press release

The exhibition Swedish Conceptual Art examines the role of conceptual art in the history of art in Sweden. What has it meant? Where does it stand today? Is there even anything that could be considered “Swedish conceptual art”?

The first Swedish examples that may be categorized as conceptual art appeared as early as the 1950s and early 60s in the work of Carl Fredrik Reutersvärd and Erik Dietman. However, conceptual art did not play a prominent role in the Swedish art scene, but existed more or less as an underground movement. It is noteworthy that conceptual art was not spread by the country’s art institutions, but rather through the efforts of individual artists and ever-changing groups of artists striving to generate interest in their work. Publishers such as Bo Cavefors and Kalejdoskop played an important role in its spread by publishing and distributing artists’ books, sound works, and articles about conceptual art. Indirectly this contributed to the concentration of conceptual art to islands of growing interest, including Skåne County, where the Galleri S:t Petri in Lund, for example, introduced a series of significant artists to the Swedish public. Our idea is for this exhibition to serve as an introduction to Swedish conceptual art. It may be seen in part as a contribution to the continuing discussion of conceptual art’s importance to the history of art in Sweden. A number of questions will be addressed: What is conceptual art? Must a work be generated exclusively by a concept or idea for it to be considered conceptual? To what extent is conceptual art based on writing and language? What is the relationship between conceptual art and the Fluxus movement? Was conceptual art in Sweden related to that of other countries? The exhibition includes references that may be traced to a variety of foreign sources, including Robert Filou in France, Joseph Beuys in Germany, and John Cage and Joseph Kosuth in the United States. There are also connections with South American conceptual art. Some of the works are definitely humorous, while others are more philosophically intricate. Some artists are conceptual purists whose subjects are ideas as it were in isolation, while others’ works admit of outside influences and references. For the most part the exhibition consists of works on loan from individual artists, private collectors, and museums, but it also includes some pieces from Kalmar konstmuseum’s own collection. Over sixty artists are represented in the exhibition, with works dating from the 1950s to the present. There has not been room for all of the artists who would belong in a historical exposition of conceptual art, and a few have declined to participate in the exhibition. Neither has it been possible to give an authoritative presentation of each and every artist. Due to the limitations of gallery space, some pieces that deserve to be included have not been. Rather than attempting to present a complete historical description, our hope is to be able to illuminate one thread in the history of Swedish art. In many ways, this exhibition may be seen as a work in progress. That work will continue even after the opening, with more to come during the course of the exhibition, including lectures and performances, and there will be an exhibition catalogue.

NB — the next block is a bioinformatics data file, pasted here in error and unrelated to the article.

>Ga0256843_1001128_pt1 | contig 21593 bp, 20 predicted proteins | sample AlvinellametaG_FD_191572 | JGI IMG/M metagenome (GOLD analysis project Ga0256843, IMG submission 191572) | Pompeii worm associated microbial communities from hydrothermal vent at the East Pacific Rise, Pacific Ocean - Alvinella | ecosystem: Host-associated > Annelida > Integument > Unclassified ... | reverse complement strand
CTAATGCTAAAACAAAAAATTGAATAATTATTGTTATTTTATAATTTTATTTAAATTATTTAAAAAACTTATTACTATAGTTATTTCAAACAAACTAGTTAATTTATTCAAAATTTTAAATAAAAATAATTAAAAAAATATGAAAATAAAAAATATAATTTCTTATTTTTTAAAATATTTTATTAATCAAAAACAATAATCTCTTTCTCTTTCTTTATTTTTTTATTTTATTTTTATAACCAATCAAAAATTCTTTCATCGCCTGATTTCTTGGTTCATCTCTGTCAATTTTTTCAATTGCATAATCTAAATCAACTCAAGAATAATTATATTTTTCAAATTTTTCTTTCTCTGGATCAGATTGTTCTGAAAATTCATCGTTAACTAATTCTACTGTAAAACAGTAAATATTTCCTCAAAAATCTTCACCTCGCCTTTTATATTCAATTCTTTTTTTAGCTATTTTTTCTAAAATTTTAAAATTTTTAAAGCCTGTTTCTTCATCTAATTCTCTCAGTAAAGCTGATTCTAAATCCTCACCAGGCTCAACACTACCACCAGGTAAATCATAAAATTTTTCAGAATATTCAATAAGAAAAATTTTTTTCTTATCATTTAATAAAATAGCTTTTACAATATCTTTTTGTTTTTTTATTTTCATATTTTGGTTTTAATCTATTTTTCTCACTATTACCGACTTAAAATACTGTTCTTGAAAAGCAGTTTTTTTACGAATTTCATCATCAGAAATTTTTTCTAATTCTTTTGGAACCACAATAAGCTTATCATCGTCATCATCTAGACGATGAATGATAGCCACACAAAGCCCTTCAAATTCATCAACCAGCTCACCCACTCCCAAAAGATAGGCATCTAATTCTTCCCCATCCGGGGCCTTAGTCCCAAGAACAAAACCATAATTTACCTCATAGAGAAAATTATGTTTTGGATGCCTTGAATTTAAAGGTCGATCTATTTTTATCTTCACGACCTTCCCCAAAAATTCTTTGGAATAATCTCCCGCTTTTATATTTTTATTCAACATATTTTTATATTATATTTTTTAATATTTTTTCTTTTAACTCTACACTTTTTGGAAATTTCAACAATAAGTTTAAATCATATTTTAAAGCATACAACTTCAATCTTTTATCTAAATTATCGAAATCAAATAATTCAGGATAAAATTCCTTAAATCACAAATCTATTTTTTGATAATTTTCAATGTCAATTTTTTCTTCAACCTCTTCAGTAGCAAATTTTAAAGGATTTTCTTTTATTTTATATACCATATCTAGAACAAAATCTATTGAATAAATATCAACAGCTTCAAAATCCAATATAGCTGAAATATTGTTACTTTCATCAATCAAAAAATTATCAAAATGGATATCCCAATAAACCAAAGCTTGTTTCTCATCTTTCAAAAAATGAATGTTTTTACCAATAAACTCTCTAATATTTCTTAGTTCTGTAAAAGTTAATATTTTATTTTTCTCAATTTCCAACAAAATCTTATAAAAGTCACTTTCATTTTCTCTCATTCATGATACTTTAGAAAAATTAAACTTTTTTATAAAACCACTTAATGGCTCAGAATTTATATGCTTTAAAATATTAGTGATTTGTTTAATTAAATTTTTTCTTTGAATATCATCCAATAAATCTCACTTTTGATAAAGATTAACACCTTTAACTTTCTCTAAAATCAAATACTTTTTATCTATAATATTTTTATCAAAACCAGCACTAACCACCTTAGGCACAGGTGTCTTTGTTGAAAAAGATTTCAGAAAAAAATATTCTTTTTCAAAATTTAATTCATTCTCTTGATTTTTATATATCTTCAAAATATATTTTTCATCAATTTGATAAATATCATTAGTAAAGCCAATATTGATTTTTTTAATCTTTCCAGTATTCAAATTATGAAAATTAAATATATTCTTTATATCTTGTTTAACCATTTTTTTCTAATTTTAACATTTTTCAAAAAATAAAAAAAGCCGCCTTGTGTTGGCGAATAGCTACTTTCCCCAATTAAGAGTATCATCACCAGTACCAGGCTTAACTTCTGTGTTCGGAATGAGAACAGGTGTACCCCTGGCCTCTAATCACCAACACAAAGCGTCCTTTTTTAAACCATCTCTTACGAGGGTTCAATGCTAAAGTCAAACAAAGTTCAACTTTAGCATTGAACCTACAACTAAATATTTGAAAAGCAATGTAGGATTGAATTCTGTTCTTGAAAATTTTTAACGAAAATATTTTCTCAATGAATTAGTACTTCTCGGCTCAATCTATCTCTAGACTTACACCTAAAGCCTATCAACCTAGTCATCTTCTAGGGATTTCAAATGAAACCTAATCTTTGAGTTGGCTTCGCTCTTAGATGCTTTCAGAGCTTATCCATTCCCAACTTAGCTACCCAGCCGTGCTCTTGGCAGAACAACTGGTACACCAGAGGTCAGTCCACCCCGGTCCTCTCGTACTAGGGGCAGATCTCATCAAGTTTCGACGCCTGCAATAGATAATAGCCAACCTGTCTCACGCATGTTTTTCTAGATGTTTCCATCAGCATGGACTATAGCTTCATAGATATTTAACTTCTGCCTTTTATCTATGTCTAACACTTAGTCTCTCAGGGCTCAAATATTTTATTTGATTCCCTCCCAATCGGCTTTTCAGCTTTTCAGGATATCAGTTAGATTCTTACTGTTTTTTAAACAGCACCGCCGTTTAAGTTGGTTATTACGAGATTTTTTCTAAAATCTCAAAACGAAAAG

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Swedish Conceptual Art
Kuratoren: Martin Schibli, Bengt Olof Johansson

Künstler: Mette Aarre, Bengt Adlers, Mats B, Beck & Jung, Ola Billgren, Conny Blom, Pierre Brassau, Magnus Bärtas, Rolf Börjlind, Juan Castillo, Asa Cederqvist, Kajsa Dahlberg, Erik Dietman, Alessandra Di Pisa, Andjeas Ejiksson, Leif Elggren, Leif Eriksson, Öjvind Fahlström, Juan Pedro Fabra Guemberena, Dan Fröberg, Jörgen Gassilewski, Andreas Gedin, Sten Hanson, Karin Hasselberg, Carl Michael von Hausswolff, Gustav Hillbom, Ake Hodell, Karl Holmqvist, Susanne Högberg, Sture Johannesson, Mathias Josefson, Robert Jäppinen, Bengt af Klintberg, Beth Laurin, Thomas Liljenberg, Maria Lindberg, Anna Lundh, LG Lundberg, Björn Lövin, Carl Magnus, Jonas Magnusson / Cecilia Grönberg, Jan-Olof Mallander, Sven Malvin, Annelie Nilsson, Ulf Karl Olov Nilsson, Jesper Norda, Magdalena Nordin and Ulrika Westergren, Max Ockborn, Peter Ortman, Erik Pauser, Juan Carlos Peirone, Lina Persson, Berndt Petterson, Carl Fredrik Reuterswärd, Roger von Reybekiel, Bengt Rooke, Kjartan Slettemark, Vassil Simittchiev, Johan Strandahl, Annika Ström, Carl-Erik Ström, Jan Svenungsson, Pär Thörn, Lars Vilks, Grant Watkins, Ulla West, Elin Wikström, Dan Wolgers ...